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What is forest gardening?

Forest gardening

Forest gardening replicates woodland ecosystems to grow trees, bushes, shrubs, herbs and vegetables. Crops such as beans, fruits, nuts, leaves, stalks and root vegetables may be grown for food production, and these and other produce from the forest garden can be used for the manufacture of beverages, medicines, dyes, furniture, chemicals, biofuels and other fuels, paper, rayon, fibres, resins, and even buildings and boats. The use of a layered system, where a variety of companion plants occupy the same area, can result in high productivity from a small space while the natural structure provides stability and sustainability.

In Britain, forest gardens are usually based on deciduous woodland. Perennials and self-seeding plants provide ground cover with bushes, shrubs and trees growing in layers above. As in any natural ecosystem, forest gardens can be home to fruit and vegetables, herbs, mushrooms and, of course, animals.

Why create an edible forest garden?

Most gardens would quickly revert to a wild state if left unattended. The regular maintenance that they require, the weeding, pruning and spraying, are not only time consuming but also create an environment that supports only a narrow range of flora and fauna. Thoughtfully designed forest gardens, being based on a diverse natural structure, can be largely self-maintaining while providing a healthy, high yielding ecosystem that is more than the sum of its parts.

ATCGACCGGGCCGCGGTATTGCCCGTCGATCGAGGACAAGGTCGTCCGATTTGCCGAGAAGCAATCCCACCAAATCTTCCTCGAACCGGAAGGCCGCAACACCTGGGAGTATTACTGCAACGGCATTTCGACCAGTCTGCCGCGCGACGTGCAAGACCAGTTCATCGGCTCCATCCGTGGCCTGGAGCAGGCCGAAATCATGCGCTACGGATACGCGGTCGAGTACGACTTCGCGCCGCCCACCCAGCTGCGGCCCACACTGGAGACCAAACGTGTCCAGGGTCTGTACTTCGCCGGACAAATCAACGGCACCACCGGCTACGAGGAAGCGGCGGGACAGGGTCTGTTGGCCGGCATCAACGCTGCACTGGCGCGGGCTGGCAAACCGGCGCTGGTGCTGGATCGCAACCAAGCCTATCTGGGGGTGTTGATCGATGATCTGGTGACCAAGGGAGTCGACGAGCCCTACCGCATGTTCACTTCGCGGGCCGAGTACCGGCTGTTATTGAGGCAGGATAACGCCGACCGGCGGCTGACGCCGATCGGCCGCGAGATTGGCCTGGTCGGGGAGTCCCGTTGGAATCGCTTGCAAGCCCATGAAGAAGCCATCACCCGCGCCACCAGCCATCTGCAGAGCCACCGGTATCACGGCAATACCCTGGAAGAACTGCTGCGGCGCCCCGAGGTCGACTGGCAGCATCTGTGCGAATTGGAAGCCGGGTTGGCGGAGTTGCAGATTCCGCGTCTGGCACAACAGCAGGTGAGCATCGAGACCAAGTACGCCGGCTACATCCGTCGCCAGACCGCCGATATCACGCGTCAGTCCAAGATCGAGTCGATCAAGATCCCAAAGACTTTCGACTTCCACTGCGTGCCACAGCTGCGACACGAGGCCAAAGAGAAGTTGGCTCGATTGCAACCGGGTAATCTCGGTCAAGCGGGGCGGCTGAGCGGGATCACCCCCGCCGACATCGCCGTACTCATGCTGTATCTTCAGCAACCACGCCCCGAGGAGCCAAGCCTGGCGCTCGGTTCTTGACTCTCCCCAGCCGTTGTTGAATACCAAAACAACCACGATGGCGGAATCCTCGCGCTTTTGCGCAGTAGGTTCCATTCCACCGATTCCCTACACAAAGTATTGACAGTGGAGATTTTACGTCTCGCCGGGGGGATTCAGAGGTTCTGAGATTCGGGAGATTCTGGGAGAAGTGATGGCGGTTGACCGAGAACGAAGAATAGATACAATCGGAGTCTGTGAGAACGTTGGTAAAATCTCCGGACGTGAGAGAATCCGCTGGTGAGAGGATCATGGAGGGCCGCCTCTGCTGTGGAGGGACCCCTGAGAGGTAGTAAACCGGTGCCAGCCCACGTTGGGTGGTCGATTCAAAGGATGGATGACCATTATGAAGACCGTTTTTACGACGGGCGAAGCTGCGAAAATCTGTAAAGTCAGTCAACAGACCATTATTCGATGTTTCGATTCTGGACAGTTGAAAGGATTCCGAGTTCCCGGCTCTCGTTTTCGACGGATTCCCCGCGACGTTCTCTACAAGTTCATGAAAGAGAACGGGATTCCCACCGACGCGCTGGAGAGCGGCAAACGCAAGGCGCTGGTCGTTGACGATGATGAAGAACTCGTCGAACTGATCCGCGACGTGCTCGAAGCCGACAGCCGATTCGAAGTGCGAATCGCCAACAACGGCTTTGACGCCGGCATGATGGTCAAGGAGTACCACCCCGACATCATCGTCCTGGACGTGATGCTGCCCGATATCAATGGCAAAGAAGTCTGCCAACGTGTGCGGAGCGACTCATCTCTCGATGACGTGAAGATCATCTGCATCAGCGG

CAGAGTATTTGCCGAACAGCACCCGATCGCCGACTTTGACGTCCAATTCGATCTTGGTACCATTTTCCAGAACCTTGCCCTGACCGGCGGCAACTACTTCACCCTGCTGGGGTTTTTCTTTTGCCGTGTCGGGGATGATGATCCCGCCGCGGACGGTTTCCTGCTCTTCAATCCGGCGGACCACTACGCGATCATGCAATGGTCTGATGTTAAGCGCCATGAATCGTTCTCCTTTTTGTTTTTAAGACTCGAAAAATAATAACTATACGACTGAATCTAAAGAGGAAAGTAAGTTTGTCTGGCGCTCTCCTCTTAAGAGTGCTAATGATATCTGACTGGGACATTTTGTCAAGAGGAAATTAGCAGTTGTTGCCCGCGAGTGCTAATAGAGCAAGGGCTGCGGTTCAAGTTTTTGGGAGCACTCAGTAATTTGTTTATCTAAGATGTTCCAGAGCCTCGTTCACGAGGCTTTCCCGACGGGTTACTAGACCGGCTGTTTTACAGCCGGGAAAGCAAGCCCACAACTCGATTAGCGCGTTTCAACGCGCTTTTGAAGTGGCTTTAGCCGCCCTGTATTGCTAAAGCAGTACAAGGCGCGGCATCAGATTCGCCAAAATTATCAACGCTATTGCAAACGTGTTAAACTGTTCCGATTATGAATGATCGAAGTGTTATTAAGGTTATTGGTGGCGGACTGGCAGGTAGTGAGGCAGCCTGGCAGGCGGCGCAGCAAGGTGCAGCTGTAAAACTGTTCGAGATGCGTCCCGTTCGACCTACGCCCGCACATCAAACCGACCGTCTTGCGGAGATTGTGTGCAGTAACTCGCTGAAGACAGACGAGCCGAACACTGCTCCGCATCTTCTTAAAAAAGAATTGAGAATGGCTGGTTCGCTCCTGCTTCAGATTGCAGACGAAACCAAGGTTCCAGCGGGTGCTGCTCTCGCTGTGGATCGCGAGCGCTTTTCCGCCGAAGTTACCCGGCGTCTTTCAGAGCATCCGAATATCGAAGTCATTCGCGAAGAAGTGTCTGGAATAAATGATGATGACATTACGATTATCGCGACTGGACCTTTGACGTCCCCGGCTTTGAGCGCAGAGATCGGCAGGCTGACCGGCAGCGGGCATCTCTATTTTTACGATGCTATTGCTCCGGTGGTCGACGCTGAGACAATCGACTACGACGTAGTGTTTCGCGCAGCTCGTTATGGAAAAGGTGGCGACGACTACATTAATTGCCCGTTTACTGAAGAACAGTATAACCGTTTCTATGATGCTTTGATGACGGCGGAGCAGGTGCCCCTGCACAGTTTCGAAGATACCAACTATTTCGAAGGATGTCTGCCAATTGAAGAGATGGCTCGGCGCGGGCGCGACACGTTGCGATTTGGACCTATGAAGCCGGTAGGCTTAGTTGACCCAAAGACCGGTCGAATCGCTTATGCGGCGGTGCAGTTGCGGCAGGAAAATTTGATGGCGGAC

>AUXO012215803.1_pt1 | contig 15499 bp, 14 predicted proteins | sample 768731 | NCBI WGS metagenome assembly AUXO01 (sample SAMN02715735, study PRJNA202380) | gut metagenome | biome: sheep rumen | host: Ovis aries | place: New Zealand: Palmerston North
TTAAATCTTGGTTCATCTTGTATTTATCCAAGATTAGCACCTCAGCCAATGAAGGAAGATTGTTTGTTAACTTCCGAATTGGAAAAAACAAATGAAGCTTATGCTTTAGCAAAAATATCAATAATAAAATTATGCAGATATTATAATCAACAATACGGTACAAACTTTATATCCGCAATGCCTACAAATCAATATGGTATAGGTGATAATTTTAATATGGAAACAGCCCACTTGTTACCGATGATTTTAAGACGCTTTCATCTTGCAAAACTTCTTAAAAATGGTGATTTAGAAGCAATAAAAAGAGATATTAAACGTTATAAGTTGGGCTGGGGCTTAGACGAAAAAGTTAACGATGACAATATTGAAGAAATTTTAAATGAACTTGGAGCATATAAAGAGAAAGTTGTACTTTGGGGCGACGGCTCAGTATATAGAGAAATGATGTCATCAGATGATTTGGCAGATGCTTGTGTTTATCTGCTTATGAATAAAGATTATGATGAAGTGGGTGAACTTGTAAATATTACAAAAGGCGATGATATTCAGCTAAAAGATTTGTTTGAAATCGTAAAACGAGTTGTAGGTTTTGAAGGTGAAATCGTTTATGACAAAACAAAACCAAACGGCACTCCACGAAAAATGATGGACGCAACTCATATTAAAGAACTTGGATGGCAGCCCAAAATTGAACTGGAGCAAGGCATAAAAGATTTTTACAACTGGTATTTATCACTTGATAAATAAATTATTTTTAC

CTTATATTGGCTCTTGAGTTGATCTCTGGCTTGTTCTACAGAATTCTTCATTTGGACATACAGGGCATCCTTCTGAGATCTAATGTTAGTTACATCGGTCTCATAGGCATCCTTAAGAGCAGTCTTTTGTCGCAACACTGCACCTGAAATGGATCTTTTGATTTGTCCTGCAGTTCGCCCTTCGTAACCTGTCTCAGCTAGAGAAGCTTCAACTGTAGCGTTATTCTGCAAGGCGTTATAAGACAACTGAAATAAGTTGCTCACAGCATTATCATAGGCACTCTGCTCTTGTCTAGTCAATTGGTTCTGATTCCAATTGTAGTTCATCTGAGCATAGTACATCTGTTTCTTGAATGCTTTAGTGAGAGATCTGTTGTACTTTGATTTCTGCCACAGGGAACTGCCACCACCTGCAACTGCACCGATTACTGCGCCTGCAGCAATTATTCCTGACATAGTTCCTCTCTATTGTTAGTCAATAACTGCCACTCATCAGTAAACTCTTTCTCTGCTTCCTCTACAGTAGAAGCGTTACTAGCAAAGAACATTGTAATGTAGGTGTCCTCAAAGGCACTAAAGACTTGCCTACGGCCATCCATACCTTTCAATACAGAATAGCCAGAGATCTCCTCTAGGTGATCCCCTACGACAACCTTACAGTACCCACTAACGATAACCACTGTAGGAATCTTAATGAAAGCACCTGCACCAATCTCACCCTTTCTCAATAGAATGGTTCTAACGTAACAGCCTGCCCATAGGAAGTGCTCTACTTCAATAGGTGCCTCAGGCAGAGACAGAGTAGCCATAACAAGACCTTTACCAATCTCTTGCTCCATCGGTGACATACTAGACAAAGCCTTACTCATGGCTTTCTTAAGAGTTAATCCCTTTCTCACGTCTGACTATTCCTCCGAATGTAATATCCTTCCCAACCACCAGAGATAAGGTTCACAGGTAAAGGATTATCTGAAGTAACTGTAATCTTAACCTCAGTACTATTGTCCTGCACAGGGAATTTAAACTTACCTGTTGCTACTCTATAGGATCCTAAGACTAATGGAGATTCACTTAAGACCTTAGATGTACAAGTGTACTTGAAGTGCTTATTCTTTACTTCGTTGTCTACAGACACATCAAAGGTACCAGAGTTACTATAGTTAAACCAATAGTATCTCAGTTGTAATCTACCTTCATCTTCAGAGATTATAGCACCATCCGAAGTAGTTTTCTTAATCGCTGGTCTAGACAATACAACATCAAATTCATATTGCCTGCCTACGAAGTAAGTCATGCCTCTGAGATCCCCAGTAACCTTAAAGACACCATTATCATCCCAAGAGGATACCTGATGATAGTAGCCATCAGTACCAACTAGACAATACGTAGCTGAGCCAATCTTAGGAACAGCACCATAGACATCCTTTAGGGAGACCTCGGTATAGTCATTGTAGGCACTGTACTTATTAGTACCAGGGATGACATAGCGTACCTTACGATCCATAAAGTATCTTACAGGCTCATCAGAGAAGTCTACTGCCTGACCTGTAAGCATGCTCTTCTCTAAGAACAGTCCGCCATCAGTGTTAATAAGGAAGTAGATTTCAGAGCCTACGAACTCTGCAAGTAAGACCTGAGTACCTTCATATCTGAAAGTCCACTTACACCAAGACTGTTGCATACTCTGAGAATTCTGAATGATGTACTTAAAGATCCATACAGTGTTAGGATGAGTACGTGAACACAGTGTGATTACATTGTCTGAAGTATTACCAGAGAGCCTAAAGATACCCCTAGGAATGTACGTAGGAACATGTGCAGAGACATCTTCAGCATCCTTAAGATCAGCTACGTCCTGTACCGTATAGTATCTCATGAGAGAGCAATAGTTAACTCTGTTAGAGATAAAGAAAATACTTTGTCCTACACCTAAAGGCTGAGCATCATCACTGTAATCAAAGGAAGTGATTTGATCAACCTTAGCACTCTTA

How to start your own forest garden

All you need is a bit of space, sunlight (if you want fruits, nuts, berries, and most other products), some imagination and a bit of effort. There is a lot of good material available on line. We hope to provide links to some of this in future. Forest gardens are ideal community projects and can be an asset that many people can share, contribute to, learn from and enjoy.

How big are forest gardens?

You do not need a forest of your own! Forest gardening is not necessarily gardening in the forest, it is gardening like the forest. There is no  upper or lower limit on the size of a forest garden although to be a true “forest”, the garden should, by definition, be big enough to support the growing of trees. However, some very small trees are available!

Robert Hart

Robert Hart (1913-2000) created the first British forest garden at Wenlock Edge in Shropshire, the result of his need for more trees and desire to produce healthy food. Hart observed that a natural forest can be divided into distinct layers or ‘storeys’.  He created seven “dimensions" in an existing small orchard of apples and pears:

  • a ‘canopy’ layer consisting of the original mature fruit trees.
  • a ‘low-tree’ layer of smaller nut and fruit trees on dwarfing root stocks.
  • a ‘shrub layer’ of fruit bushes such as currants and berries.
  • a ‘herbaceous layer’ of perennial vegetables and herbs.
  • a ‘ground cover’ layer of edible plants that spread horizontally.
  • a ‘rhizosphere’ or ‘underground’ dimension of plants grown for their roots and tubers.
  • a vertical ‘layer’ of vines and climbers.


If you are interested in forest gardening, come along to the Bangor Forest Garden. We get together on site on the second Sunday of each month from 11.30am onwards. Please get in touch if you’d like to find out more.

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